Some of you may have been following Shankar Vedantam on NPR or the discoveries of Daniel Kahneman, the Nobel Prize winning psychologist on the Princeton faculty, and their demonstration of the irrational ways that people very naturally and ordinarily reach decisions. Indeed, for quite a long time it’s been apparent that rational decision making often demands too much of people. As Cornell’s Vicki Bogan said in a talk in Albany, the rational choice model of economics assumes that people:

Michael Meeropol: GOP Tax Plans

Nov 6, 2015

On November 2, 2015 Josh Barro wrote a column in the New York times presenting details from some Republican candidates’ tax proposals.  (See “Republicans’ Talk of Taxes Leaves Much Unsaid,” New York Times, November 2, 2015, P. A 3)   Instead of being satisfied with sound bites, Barro does readers a service by going into some of the details.  The tax plans I want to highlight are those of Dr. Ben Carson and Senator Ted Cruz.  (He also discusses the plans of Senators Marco Rubio and Rand Paul and Governor John Kasich.)

Global markets have had a rough week and a half, offering up some stomach-churning drops and rebounds as investors follow roller coaster news of China’s economy. That said, it’s not a hopeless time for your own portfolio. Joining us today to answer your financial questions is Thomas Brockley, senior vice president, financial advisor and branch director of the Capital Region office of RBC Wealth Management in Albany.

  Natural disasters don't matter for the reasons we think they do. They generally don't kill a huge number of people. Most years more people kill themselves than are killed by Nature's tantrums. And using standard measures like Gross Domestic Product (GDP) it is difficult to show that disasters significantly interrupt the economy.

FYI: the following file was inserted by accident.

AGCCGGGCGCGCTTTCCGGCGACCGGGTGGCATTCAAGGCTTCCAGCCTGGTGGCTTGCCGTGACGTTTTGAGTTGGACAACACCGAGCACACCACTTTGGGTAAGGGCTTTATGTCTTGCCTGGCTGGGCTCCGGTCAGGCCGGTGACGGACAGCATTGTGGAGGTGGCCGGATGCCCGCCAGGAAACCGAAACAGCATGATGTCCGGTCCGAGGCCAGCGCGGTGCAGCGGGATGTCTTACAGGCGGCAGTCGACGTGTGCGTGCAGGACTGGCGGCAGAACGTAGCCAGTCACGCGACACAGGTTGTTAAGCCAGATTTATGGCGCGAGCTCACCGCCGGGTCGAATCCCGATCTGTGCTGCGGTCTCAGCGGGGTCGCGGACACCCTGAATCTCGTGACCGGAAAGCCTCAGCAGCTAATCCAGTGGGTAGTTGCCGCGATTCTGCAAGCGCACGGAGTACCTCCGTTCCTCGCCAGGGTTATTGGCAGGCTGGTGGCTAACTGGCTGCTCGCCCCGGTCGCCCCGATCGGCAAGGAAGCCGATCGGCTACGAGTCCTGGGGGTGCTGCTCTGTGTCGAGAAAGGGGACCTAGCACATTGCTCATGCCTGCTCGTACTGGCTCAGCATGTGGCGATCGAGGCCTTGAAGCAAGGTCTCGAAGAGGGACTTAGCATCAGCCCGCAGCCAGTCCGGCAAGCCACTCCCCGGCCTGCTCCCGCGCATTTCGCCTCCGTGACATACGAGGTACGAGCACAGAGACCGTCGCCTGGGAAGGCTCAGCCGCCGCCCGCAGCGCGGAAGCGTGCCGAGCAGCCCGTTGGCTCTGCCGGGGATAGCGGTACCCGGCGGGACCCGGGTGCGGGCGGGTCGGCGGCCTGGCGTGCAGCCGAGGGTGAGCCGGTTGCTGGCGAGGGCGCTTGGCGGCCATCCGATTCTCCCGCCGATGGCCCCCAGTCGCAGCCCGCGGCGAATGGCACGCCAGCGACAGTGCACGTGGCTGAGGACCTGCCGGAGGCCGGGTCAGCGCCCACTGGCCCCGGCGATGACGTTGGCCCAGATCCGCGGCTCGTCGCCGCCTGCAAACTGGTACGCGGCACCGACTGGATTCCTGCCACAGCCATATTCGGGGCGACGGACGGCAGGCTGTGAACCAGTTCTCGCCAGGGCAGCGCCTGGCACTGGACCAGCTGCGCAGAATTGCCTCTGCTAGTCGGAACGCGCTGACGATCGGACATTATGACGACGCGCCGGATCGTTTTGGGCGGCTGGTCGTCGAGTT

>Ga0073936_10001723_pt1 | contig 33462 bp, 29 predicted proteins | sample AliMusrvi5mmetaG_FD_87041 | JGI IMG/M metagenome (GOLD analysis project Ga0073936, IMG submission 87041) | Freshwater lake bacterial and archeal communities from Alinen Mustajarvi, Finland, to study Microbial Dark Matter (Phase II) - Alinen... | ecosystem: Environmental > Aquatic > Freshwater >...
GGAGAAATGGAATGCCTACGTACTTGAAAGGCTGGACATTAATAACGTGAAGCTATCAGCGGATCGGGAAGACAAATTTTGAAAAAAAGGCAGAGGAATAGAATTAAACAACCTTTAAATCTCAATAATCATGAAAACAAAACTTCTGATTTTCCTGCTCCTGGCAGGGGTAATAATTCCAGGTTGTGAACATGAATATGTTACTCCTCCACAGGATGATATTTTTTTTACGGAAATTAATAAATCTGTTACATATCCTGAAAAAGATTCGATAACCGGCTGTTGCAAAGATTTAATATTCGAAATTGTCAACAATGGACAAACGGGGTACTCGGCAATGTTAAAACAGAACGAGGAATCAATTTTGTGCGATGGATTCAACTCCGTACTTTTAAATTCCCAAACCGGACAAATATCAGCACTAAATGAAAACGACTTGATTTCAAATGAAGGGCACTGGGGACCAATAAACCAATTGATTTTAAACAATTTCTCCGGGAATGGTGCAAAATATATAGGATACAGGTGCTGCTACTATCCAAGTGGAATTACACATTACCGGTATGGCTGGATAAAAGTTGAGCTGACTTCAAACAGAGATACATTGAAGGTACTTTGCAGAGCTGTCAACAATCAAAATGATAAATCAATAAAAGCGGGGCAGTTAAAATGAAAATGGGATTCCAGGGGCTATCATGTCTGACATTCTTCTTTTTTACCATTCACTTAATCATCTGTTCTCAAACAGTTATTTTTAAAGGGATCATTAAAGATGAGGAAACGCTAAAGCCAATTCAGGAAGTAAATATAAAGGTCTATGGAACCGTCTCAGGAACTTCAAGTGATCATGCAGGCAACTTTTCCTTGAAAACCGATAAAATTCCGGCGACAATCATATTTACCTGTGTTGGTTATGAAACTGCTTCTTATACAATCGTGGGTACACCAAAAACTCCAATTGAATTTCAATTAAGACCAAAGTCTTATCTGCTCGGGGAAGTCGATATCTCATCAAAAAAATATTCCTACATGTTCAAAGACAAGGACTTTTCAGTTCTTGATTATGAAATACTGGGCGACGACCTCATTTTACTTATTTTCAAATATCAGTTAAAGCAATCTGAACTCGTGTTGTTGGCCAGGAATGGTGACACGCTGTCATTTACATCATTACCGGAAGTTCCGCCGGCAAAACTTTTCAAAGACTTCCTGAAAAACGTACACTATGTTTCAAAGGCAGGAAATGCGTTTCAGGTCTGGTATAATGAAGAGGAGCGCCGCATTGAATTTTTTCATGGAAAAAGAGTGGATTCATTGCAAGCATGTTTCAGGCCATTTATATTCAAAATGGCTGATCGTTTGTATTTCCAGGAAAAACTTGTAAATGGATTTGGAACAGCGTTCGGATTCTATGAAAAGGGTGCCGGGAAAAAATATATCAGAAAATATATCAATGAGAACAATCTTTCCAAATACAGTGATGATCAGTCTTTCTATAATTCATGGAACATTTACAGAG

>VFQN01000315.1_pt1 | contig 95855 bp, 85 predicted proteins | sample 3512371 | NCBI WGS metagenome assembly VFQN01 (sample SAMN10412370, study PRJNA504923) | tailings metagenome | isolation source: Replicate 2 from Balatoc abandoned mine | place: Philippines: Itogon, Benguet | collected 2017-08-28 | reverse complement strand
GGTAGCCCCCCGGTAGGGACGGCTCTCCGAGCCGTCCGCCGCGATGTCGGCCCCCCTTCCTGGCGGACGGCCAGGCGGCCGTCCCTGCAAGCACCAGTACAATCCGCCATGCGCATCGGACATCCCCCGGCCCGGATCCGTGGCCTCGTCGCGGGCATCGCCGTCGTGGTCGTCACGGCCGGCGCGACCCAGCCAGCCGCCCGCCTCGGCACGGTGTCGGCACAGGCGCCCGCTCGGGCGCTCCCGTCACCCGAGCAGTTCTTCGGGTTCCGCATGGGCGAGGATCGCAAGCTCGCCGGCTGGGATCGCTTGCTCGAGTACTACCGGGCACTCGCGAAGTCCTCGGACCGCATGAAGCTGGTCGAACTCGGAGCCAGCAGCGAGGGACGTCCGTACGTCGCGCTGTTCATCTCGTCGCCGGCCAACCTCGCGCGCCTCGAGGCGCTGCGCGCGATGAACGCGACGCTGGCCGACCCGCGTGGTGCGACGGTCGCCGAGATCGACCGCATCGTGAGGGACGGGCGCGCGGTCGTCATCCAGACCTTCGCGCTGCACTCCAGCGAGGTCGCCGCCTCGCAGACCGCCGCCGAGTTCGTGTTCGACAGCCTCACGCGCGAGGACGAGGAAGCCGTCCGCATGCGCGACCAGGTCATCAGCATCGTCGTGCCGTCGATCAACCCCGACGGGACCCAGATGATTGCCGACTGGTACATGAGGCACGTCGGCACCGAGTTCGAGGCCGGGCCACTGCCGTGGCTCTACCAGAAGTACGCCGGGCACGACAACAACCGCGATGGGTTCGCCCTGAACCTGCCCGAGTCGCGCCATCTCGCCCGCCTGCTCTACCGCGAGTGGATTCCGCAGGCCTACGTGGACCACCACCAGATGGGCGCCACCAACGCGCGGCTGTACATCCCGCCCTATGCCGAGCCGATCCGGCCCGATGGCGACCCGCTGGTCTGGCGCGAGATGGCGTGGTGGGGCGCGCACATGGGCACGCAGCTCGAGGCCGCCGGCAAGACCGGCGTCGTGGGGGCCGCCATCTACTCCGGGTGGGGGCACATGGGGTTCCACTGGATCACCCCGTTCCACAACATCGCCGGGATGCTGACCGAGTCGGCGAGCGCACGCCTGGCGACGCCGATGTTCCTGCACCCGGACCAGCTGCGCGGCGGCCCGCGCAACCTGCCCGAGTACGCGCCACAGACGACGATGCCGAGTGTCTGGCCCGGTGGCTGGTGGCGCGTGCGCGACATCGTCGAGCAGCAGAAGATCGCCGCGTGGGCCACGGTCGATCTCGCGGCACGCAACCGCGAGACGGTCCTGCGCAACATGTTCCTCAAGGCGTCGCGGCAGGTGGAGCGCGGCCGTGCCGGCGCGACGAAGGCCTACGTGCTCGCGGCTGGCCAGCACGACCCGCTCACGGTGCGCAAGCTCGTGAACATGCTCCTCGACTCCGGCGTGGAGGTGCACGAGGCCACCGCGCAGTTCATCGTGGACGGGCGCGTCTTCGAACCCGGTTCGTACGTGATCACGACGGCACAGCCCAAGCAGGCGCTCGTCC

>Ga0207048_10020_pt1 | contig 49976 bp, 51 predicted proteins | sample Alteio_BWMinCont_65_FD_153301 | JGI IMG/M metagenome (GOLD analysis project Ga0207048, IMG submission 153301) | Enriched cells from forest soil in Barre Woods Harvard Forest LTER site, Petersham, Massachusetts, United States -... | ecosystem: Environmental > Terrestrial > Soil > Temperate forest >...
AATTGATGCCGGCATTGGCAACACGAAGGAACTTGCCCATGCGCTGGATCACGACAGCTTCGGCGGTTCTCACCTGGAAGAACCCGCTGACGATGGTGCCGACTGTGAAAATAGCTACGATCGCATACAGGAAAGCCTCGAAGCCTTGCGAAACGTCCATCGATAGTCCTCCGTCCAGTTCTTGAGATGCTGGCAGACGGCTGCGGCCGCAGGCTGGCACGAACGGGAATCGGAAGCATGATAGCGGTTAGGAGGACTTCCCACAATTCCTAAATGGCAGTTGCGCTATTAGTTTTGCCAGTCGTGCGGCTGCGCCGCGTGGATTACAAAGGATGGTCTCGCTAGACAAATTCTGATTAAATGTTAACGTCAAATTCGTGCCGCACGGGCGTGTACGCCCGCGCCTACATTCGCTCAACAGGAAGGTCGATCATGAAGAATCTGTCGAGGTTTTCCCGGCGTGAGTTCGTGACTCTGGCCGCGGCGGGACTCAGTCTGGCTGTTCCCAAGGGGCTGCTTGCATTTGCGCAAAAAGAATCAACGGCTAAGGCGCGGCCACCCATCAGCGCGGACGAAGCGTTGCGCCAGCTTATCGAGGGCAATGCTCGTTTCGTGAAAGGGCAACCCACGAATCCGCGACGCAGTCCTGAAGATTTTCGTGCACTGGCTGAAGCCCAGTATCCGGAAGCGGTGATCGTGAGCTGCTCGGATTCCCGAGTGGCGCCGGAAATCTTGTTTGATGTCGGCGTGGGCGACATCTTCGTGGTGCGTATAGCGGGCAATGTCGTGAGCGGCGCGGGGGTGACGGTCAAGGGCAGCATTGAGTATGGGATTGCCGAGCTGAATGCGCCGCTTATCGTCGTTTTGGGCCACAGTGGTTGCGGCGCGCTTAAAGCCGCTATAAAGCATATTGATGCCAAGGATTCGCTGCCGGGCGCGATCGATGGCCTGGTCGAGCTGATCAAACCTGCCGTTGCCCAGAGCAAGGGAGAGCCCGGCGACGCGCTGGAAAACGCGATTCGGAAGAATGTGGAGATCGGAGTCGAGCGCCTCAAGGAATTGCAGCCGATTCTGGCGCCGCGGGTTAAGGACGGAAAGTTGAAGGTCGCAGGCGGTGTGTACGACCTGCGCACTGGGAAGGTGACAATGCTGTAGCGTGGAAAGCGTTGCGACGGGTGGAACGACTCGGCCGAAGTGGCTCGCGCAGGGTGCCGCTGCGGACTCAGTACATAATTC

It's what happens after the disasters that really matters-when the media has lost interest and the last volunteer has handed out a final blanket, and people are left to repair their lives. What happens is a stark expression of how unjustly unequal our world has become. The elite make out well-whether they belong to an open market capitalist democracy or a closed authoritarian socialist state.

In The Disaster Profiteers, John Mutter argues that when no one is looking, disasters become a means by which the elite prosper at the expense of the poor.

Wikimedia Commons

Global markets rebounded today following a stomach-churning day yesterday, when the Dow plunged more than 1,000 points in early trading. The plunge followed fears that China’s economy was headed for disaster. But now that they’ve cut their central bank’s interest rate, things appear to have gone back in the green. Economist Hugh Johnson of Hugh Johnson Advisors in Albany joins us today to discuss the global economy.

  Richard H. Thaler has spent his career studying the radical notion that the central agents in the economy are humans―predictable, error-prone individuals.

His new book, Misbehaving, accounts the struggle to bring an academic discipline back down to earth and change the way we think about economics, ourselves, and our world.

Richard H. Thaler is a professor of behavioral science and economics at the University of Chicago Booth School of Business and, in 2015, the president of the American Economic Association.

American Council for an Energy-Efficient Economy

A dramatic drop in the price of oil has dominated business headlines in the last two months, and it’s affecting economies around the world. The outlook in the United States remains positive, but in countries like Russia and Ukraine, it could spell collapse.

Economic inequality and minimum wage are becoming increasingly discussed topics during these turbulent economic times.

Chris Fee, professor of English at Gettysburg College, asks what constitutes a living wage?

Dr. Christopher Fee is a professor and chair of the Department of English at Gettysburg College. Fee has published numerous articles and has given conference presentations on many interdisciplinary topics. He earned his PhD in English at the University of Glasgow.

Have you ever heard of Wynne Godley?  Those who read the front page of the Business section of the NY Times on Wednesday, September 11, might have seen the picture and noted the name.  For others, he will be an unknown.